I find that many students who plagiarize do so unknowlingly; their high school teachers told them it was OK to use a source without giving credit as long as they "put it in their own words," so they grab a thesaurus, change a few words, & think they've done the right thing. Others have lifted material from on-line sources, & their teachers never told them it was wrong, so they thought it was OK. Yet others take notes verbatim from on-line sources, then, forgetting where they got the information, reproduce it in their essays without giving credit. Turnitin allows me to set up the account so that students can turn in their essays early & see their own "originality reports." That way, if they've accidentally plagiarized, they can fix it. I find I have far fewer cases of plagiarism than I had before I used this service, in part because students, knowing they will have to submit their essays to the service, are more careful in their first place.

As the author of this article knows, there are other ways of detecting plagiarism; for example, if I suspect it, but Turnitin cannot match it to a source, I google a suspect phrase. I u

Danuta Watola
Danuta W5 years ago

Thanks for the info.

Seda A.
Seda A5 years ago


Terry V.
Terry V5 years ago


Randi Levin
Randi Levin5 years ago

No Shit really!

Wow imagine that---especially with the advent of EBOOKS with or without copyrights.
And no one catches them and if by some chance they get caught breaking the law and copyright laws what will happen a slap on the wrist-----the author and publisher may never know that their work was plagerized.

Personally I shall never publish or purchase an ebook. I don't find them worthy, educational or safe in the respect that cost more than necessary and gosh forbid if coffee, wine, oils or anything is spilled onto it---for then it tis broken and all your purchases become obsolete!

Besides the fact they are putting people out of work--bookstores, printers, press factories, etc. I must be connected to technology for part of the day for work related stuff, but when I wish to read a good book, story I will always go for that Book---the kind that can be dog tagged, scotched taped and and bent to just the right angle per the sunshine or light!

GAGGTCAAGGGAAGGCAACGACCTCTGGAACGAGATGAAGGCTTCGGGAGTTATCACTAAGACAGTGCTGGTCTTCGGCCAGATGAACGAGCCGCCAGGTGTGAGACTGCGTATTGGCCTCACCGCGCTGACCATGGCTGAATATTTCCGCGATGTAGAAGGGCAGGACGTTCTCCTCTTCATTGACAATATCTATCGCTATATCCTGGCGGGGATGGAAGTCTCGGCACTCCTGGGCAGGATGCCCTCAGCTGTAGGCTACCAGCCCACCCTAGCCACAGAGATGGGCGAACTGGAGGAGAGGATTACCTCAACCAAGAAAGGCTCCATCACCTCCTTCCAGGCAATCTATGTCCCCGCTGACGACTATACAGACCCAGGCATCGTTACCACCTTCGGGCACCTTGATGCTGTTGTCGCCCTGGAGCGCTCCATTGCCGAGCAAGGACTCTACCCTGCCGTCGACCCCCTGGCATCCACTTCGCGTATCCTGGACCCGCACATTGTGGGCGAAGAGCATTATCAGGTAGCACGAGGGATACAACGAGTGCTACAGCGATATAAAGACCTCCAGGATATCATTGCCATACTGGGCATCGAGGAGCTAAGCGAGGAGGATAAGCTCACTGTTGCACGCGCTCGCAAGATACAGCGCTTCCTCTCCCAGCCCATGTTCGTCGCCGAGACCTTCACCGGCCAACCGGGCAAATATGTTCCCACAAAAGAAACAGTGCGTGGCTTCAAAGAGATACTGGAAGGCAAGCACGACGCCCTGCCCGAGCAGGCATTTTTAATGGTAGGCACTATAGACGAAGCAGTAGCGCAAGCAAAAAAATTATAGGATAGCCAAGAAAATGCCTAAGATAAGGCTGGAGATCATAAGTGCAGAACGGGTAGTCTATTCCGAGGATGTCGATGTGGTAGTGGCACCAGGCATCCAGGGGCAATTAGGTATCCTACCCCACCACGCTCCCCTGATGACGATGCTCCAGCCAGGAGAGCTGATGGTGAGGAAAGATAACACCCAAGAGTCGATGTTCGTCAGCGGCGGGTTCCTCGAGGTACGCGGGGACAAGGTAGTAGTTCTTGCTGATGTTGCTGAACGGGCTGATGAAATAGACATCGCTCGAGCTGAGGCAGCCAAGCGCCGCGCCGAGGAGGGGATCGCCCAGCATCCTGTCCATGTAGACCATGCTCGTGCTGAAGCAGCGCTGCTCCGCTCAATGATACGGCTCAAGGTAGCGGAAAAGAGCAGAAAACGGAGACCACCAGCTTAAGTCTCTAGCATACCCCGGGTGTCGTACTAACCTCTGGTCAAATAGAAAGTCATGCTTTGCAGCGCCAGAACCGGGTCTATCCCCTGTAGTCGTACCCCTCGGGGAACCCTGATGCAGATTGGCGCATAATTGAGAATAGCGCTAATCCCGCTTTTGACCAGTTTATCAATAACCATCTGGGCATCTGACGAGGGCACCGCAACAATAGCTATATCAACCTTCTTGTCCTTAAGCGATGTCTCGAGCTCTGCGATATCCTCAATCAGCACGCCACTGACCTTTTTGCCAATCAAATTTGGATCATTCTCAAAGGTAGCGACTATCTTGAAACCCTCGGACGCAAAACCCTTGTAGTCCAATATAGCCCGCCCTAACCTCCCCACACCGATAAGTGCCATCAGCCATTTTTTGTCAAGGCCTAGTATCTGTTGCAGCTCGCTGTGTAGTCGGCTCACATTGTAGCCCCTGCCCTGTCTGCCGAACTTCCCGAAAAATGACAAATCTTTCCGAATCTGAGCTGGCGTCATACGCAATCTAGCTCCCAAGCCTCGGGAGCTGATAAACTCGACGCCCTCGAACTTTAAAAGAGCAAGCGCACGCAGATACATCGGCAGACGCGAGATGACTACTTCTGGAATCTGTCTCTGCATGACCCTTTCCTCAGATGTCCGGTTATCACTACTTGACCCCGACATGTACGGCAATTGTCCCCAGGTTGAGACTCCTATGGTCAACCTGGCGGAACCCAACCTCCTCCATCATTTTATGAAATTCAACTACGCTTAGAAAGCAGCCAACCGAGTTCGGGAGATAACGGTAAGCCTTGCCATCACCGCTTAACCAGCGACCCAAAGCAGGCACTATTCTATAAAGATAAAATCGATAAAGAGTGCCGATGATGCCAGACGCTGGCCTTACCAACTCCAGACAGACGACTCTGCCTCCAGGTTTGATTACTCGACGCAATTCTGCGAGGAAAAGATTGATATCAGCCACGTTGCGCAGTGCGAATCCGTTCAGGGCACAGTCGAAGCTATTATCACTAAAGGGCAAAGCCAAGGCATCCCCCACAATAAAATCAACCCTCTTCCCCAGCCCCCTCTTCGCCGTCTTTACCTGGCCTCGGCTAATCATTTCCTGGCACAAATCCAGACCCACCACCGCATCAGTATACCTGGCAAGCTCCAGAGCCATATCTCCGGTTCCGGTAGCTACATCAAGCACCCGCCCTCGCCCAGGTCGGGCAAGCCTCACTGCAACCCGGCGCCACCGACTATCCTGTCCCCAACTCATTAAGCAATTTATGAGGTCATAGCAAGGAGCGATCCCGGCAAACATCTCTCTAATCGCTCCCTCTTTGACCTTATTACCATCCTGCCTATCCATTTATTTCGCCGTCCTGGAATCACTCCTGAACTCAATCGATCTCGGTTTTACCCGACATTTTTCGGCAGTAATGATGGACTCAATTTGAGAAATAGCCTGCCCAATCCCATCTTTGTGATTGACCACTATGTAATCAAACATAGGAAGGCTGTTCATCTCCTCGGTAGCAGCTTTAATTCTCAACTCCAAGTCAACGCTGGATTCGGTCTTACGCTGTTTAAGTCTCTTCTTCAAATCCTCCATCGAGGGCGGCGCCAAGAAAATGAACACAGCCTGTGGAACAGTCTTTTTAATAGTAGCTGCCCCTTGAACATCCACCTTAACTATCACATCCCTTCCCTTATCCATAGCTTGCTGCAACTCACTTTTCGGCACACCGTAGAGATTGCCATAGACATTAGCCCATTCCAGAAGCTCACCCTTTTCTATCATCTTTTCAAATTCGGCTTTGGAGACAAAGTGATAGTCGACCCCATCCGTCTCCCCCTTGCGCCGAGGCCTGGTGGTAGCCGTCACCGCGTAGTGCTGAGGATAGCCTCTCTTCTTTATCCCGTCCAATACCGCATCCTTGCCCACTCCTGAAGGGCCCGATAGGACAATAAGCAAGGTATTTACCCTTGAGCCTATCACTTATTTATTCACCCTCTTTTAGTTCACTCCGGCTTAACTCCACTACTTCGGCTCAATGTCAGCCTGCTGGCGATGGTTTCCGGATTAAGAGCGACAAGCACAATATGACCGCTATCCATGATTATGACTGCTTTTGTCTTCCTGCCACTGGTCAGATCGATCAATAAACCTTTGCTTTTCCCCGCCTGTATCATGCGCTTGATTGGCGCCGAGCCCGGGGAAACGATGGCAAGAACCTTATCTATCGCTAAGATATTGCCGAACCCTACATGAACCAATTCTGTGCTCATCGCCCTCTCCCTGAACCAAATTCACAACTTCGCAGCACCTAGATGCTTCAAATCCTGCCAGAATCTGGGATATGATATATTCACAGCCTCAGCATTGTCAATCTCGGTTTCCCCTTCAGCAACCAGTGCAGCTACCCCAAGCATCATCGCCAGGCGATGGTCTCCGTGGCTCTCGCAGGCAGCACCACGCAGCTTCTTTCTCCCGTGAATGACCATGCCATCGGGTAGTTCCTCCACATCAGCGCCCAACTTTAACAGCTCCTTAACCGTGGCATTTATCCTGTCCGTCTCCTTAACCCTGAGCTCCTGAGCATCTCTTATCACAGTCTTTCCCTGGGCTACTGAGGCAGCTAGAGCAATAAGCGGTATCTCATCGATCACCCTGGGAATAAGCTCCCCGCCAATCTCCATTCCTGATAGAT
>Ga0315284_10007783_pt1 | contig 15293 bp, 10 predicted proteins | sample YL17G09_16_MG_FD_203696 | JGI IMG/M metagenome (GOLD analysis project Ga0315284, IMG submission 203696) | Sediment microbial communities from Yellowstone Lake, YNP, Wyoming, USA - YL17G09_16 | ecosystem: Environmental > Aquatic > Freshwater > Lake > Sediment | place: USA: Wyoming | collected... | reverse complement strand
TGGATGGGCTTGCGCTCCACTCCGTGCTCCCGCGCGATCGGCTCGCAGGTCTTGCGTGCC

Robert Ludwig
Robert Ludwig5 years ago

As with anything educational, you get out of it what you put into it. I am very interested in Coursea as it offers some subjects that I could not afford the time or money to drag myself to a college to obtain. As I am doing this for my on interest and not for actual college credit, it doesn't matter to me that Coursea is not accredited.

If, on the other hand, this model is adopted for an accredited educational system, then the standards and checks will have to be tightened.

I happen to like the model. It's convenient and offers a chance to expand skills where tutelage is not feasible. A similar site, that I have been using to relearn calculus, is It provides short video lectures and practice problems that help a student refine their skills. It too is not accredited. But it makes a great way to enhance classroom studies or just brush up on areas in which you might be weak.

Arild Warud

Thanks for the info.

Michael L.
Michael Lee5 years ago

"If it seems to good too be true, then it is too good to be true...!" this is usually the case with ridiculous returns on investment opportunities. Applies to many other internet scams as well....

Jane Warren
Jane Warren5 years ago

thnx for this